Saturday, October 24, 2020

The NYC Traveler in NYC: Part 1, Getting here

 The NYC Traveler in NYC:

An Introduction to the City of New York

(practically speaking!)

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Part 1: Getting here and around NYC

We'll skip the history of NYC because there are many websites that can give you that information. However, it is interesting to know that Brooklyn was an independent city, Queens and Nassau Counties were one area and the Bronx was part of Westchester County.  By 1898, the City of New York was officially established with 5 boroughs that are also counties of New York State: Manhattan (New York County), Staten Island (Richmond County), Brooklyn (Kings County), Queens and the Bronx, retaining their borough names as their county names. (Three towns separated to become Nassau County, part of Long Island.)

How to Get Here


1. Arrive by air: Three major airports serve the New York City metropolitan area: John F. Kennedy International Airport (JFK), La Guardia Airport (LGA), and Newark Liberty International Airport (EWR). There are also two regional airports that will bring you within driving distance of the city limits: Long Island MacArthur Airport in Ronkonkoma (Suffolk County, @50 miles [80.46 km] to Queens), New York Stewart International Airport in New Windsor (Orange County, @65 miles [104.6 km] to Bronx).

Penn Station

2. Arrive by rail: Amtrak, the nationwide railway system, will bring you into Pennsylvania Station, known as Penn Station. The regional railways are the Long Island Railroad (LIRR, coming into Penn Station), serving Queens, Brooklyn and Nassau and Suffolk Counties; and Metro-North Commuter Railroad (coming into Grand Central Terminal), serving portions of NYC, several upstate counties and southern parts of Connecticut.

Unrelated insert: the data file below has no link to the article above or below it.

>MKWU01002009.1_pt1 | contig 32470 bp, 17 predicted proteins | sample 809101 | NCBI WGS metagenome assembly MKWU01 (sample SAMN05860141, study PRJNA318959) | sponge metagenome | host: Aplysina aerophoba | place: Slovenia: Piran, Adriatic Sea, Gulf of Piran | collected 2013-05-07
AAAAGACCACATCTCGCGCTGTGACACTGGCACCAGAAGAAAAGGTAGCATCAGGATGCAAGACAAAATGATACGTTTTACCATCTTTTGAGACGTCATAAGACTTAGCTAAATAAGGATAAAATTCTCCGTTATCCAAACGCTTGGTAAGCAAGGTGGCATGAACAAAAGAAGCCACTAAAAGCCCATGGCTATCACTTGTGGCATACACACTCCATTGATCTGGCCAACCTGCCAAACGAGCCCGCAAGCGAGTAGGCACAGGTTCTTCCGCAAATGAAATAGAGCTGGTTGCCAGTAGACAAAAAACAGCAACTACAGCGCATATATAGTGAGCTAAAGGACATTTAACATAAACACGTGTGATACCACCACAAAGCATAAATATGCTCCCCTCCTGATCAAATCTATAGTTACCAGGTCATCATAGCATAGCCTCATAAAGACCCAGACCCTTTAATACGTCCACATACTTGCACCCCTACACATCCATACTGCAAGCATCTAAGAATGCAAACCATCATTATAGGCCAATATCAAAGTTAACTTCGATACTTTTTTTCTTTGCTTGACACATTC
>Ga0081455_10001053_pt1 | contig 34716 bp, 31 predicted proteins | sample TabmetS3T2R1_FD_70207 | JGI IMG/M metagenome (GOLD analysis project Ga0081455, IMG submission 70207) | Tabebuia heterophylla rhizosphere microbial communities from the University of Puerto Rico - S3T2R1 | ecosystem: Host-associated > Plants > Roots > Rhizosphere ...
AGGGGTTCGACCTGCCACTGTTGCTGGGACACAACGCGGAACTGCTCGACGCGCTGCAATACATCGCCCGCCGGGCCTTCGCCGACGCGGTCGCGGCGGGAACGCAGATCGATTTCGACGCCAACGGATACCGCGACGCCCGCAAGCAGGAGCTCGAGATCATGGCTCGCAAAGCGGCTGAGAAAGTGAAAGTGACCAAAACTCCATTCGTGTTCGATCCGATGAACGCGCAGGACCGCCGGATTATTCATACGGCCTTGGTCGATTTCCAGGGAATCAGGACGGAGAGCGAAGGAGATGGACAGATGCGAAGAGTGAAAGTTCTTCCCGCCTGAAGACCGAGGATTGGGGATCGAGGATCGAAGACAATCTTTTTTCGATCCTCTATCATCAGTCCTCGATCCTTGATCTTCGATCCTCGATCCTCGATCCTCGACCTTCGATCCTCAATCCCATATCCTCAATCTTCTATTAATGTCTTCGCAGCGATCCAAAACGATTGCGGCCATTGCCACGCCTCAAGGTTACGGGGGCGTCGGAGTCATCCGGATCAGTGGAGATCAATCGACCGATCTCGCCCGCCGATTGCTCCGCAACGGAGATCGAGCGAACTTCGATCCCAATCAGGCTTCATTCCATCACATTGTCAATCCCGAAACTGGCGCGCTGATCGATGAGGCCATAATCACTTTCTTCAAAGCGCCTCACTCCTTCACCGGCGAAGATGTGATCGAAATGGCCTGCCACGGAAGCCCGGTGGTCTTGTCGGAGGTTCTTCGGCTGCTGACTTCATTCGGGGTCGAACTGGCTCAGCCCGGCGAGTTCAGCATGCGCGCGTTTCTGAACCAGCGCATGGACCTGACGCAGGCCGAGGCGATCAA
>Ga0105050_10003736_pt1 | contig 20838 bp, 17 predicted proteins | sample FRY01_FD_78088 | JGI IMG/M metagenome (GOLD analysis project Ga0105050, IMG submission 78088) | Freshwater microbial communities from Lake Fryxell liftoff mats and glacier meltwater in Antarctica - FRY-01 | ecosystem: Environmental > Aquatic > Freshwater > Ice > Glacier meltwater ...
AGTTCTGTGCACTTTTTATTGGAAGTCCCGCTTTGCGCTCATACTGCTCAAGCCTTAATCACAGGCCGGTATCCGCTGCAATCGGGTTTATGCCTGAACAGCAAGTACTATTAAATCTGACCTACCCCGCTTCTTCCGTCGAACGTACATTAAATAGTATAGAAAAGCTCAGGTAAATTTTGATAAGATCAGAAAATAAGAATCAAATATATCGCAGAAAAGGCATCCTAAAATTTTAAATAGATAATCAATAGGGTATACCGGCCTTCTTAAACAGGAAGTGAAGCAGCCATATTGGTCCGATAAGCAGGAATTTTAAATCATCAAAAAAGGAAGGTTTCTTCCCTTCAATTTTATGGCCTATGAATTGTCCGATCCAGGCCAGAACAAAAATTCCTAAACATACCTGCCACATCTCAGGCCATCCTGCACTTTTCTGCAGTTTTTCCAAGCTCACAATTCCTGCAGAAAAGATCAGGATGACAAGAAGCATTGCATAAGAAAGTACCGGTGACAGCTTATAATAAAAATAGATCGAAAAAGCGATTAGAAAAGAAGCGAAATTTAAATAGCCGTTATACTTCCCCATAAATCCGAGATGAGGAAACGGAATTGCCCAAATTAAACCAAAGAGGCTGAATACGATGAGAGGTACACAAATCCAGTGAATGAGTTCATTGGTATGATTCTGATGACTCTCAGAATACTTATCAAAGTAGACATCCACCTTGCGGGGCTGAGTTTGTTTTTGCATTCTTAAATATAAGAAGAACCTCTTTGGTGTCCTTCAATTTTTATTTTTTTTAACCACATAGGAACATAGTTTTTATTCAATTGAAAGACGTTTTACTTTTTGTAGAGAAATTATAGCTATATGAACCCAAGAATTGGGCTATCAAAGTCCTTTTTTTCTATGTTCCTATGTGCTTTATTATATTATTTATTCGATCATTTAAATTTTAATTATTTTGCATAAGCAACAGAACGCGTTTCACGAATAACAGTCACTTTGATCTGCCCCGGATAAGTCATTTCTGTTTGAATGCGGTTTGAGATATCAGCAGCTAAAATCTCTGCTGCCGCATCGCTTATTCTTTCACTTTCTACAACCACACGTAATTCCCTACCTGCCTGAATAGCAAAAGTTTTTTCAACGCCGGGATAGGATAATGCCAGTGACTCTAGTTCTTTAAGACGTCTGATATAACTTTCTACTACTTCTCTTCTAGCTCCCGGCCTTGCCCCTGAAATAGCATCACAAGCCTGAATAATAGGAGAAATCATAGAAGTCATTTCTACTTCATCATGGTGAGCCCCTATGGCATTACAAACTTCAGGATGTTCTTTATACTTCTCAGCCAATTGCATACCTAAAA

Homage to Jackie Gleason as Ralph Kramden, in front of Port Authority, West 42 Street, Manhattan

3.  Arrive by bus: Several carriers have service that come into the Port Authority Midtown Bus Terminal. Known locally as Port Authority, it is located at 8th Avenue and West 42 Street, Manhattan. The George Washington Bridge Bus Station is located uptown at Broadway and West 178 Street, Manhattan. There are also several bus companies that have arrival and departure points throughout the city that the NYC Traveler would not necessarily endorse. However, they are convenient and cheaper. 


Verrazano-Narrows Bridge, Staten Island to Brooklyn

4. Arrive by car: Technically, Interstates 80 and  95 (I-80, I-95) will get you into the City of New York. If you are coming from the south, follow the signs for the New Jersey Turnpike, once you come out of Delaware (toll road). Choose one of several exits to get you into the city. Take Exit 13 for Staten Island, Brooklyn and continue on the Belt Parkway to Queens which turns into the Southern State Parkway for Long Island. For Manhattan, take exit 14C for the Holland Tunnel, which will bring you into lower Manhattan or exit 16E for the Lincoln Tunnel, which will bring you into midtown Manhattan. The Bronx is a bit trickier, consult your map app, GPS or specific location for the best directions.

Pay attention to the signs if you try to park on the street in NYC

5. If you have a car, the first thing you should decide is where to park it. Like many cities, this can be expensive and complicated. Read the signs very carefully if you try to park on the street, particularly in Manhattan. But, all boroughs have their areas that are difficult. Call your lodging and clarify about parking a car.

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